And just like this case isn’t about the mistaken punishment of the innocent, it is also not about the repression of ideas per se. In fact a part of the anarchist idea, one of anarchism’s most important criticisms of democracy, is that freedom of expression is meaningless without freedom of action. If society is already constructed in an oppressive manner, words alone will never be enough to change it. And if those with more wealth and power can control what opinions get reproduced on a massive scale, who can be elected or appointed to government, what laws can be passed, and in the rare case of a disobedient government, what country receives foreign investment and what country is driven into bankruptcy, effective means of resistance will be criminalized. Legality is a meaningless category; it only reflects what the powerful think we should be permitted to do.

The Ley Mordaza—the Gag Law—recently approved by the Spanish government reflect this dynamic perfectly. The new law prohibits ten kinds of protest, all of which have been used effectively by a growing portion of the Spanish population in the last few years. The list includes: gatherings in buildings where basic services are provided, at a time when people have been occupying and running hospitals and clinics; protests in religious sites, a clear response to feminist protests against the Catholic Church in response to the anti-abortion law; protesting in banks and private offices, which has been carried out with increasing frequency to halt foreclosures; protesting at government buildings, a reaction to the massive blockades of Congress that have become almost a normal occurrence; and videotaping cops, at a time when police murders caught on camera have been inciting popular anger.

So Operation Pandora is intended to punish a group of people who put their ideas into action (though the detainees have not been convincingly connected to any specific actions). But this case and others like it also serve to suppress dissident ideas, because people who put their beliefs into practice and try to live by their ideals will inevitably have different perspectives and experiences than those who do not.

It turns out, the Catalan police and the high courts began their investigation that culminated in Operation Pandora two and a half years earlier, as admitted in the government’s own press release. The motive for the investigation was the publication of two texts in which the Coordinated Anarchist Groups (GAC) announced its foundation and explained its objectives and principles of unity.

In another bold-faced lie, the government press release claims that the GAC espoused sabotage as one of their methods. Nowhere does this position appear in any of the GAC texts.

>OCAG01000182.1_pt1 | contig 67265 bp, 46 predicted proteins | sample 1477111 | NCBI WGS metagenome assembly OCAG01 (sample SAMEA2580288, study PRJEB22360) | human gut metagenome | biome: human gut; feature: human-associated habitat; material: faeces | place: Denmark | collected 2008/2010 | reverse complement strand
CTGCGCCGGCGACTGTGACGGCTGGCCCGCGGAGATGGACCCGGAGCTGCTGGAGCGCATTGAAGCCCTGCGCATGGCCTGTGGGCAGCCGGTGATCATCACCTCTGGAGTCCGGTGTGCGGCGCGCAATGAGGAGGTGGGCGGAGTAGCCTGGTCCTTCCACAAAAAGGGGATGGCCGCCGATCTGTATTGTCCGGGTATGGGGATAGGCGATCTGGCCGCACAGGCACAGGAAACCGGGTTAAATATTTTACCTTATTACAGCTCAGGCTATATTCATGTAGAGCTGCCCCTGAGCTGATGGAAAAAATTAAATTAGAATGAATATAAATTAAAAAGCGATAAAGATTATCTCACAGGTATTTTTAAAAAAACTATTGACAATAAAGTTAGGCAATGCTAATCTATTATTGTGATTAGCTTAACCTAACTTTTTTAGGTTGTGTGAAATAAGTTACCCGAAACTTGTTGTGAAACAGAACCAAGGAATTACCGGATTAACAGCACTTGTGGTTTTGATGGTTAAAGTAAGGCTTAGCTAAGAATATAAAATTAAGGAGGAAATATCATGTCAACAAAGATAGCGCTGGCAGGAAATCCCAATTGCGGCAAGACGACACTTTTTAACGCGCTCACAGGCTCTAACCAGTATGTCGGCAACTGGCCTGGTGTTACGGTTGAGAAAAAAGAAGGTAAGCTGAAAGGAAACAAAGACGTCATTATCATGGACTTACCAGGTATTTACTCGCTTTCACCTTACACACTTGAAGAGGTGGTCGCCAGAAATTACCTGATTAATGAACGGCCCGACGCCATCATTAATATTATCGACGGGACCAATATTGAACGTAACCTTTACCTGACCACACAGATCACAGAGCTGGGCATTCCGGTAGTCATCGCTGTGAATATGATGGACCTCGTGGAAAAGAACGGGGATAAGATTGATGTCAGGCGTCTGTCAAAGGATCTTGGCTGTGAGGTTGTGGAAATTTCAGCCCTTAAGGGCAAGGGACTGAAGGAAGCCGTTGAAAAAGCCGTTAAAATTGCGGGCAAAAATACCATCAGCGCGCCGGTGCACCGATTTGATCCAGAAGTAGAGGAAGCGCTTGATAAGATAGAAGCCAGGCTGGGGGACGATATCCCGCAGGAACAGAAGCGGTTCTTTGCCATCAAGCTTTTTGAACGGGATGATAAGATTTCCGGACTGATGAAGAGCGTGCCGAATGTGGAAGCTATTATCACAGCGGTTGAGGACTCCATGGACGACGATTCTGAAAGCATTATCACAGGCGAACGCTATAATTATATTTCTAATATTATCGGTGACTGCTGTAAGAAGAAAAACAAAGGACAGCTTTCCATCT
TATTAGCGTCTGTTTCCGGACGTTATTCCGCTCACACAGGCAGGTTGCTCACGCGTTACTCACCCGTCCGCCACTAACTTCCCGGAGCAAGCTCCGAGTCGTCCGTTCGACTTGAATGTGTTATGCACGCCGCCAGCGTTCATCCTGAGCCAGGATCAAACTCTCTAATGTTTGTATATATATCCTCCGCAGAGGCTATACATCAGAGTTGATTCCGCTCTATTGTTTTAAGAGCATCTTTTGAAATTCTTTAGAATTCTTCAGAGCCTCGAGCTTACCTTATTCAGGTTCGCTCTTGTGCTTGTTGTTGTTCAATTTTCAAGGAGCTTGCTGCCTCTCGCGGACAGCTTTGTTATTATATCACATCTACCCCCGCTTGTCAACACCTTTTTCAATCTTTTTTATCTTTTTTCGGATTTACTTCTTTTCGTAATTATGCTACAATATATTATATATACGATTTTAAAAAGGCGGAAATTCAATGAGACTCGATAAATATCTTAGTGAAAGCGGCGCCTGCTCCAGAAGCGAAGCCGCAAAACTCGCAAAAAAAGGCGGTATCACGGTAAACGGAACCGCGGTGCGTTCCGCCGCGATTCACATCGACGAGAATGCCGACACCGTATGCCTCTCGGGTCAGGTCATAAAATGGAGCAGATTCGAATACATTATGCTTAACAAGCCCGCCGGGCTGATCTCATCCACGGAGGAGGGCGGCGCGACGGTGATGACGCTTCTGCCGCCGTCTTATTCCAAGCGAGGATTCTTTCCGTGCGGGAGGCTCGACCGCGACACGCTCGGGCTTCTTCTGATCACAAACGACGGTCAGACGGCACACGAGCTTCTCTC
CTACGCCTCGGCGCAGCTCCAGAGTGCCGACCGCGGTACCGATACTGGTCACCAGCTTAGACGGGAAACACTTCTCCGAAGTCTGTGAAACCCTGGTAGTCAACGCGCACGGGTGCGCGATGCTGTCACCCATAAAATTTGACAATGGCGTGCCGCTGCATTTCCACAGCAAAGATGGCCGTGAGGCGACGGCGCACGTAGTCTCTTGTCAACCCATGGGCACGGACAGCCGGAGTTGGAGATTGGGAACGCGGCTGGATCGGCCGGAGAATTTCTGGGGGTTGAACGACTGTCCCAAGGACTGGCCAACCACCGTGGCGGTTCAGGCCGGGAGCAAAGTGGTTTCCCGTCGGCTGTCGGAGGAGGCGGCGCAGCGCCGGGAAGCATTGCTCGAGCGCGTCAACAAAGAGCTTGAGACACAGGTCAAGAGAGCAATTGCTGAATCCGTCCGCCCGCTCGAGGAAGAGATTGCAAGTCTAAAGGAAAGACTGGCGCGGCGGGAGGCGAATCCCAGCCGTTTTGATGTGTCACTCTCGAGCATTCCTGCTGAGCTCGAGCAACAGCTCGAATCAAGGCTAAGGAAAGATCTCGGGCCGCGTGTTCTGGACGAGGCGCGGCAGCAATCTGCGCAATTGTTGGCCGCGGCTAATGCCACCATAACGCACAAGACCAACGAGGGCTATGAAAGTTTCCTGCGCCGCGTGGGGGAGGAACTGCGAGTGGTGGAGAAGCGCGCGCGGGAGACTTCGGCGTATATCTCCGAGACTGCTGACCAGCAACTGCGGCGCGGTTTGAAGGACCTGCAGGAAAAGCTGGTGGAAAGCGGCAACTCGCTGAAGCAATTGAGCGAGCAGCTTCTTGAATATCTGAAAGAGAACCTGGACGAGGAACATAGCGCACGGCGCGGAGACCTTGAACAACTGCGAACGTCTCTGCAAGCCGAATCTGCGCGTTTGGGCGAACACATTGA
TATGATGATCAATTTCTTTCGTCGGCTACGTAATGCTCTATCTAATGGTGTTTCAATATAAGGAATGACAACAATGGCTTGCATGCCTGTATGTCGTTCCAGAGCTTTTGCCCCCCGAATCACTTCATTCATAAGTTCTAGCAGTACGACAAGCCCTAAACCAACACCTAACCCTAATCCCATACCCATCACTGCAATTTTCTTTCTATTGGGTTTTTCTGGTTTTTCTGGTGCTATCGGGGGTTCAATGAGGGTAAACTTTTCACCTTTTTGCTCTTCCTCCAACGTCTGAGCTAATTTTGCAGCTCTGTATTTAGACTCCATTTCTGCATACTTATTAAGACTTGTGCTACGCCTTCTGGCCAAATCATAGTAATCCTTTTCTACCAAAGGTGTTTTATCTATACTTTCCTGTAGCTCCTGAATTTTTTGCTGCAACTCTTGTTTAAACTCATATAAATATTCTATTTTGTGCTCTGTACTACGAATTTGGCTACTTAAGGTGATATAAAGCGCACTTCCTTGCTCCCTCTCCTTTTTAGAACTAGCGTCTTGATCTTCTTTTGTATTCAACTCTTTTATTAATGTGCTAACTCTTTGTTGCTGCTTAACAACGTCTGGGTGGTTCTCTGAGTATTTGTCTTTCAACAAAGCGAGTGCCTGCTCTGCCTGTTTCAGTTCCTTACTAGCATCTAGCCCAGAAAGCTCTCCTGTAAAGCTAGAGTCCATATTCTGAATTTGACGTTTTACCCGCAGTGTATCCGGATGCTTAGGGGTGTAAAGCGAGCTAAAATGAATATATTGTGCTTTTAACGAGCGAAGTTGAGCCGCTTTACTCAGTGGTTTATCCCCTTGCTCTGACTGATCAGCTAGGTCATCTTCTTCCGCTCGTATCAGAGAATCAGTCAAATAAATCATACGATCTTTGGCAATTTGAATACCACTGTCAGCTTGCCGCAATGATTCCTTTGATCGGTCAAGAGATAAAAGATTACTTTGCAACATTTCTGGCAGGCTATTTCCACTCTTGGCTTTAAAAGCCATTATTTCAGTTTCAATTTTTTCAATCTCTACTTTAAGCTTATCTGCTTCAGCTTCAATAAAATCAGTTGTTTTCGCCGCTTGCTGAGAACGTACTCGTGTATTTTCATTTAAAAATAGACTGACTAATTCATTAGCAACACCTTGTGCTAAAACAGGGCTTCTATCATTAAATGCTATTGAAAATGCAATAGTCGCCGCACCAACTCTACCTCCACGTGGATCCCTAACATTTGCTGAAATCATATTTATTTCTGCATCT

In other words, the cops and the courts started with the culprits and subsequently began looking for crimes. The GAC publicly announced its intentions to coordinate anarchist campaigns and activities, and for the government that was enough motivation to spy on them and search for reasons to lock them up.

The conclusion of the article, “Why Attack Democracy?”, [] signed by the Coordinated Anarchist Groups, gives a good sense of the style and the content of their writings, which the government has denounced as “terrorist” and “criminal” in the hopes that no one reads them.

We have all been silent witnesses of how the government has injected millions of euros to the banks while most people do not have work or are suffering from evictions. We are also accustomed to hearing how the webs of corruption directly tie together economics and politics. Without mincing words and with little concern to hide the reality from the population, Emilio Botín [chairman of Santander bank, died of a heart attack in September 2014] says: “above certain levels the relation between business and politics is direct, much more than people suspect, a direct phone call from mobile to mobile without any secretaries in between”. When it comes time to legislate, democracy is based not on common interests but on company interests.

For these reasons we conclude that democracy is not the government of the people but the masquerade behind which hides the dictatorship of capital.


First They Came for the Basques

Government manipulations don’t end with the arbitrary declaration that the GAC is a terrorist organization. Throughout their press release, the government claims that the GAC have “ascribed to the objectives of the FAI-FRI” or “taken the postulates of […] the FAI-FRI as a reference”.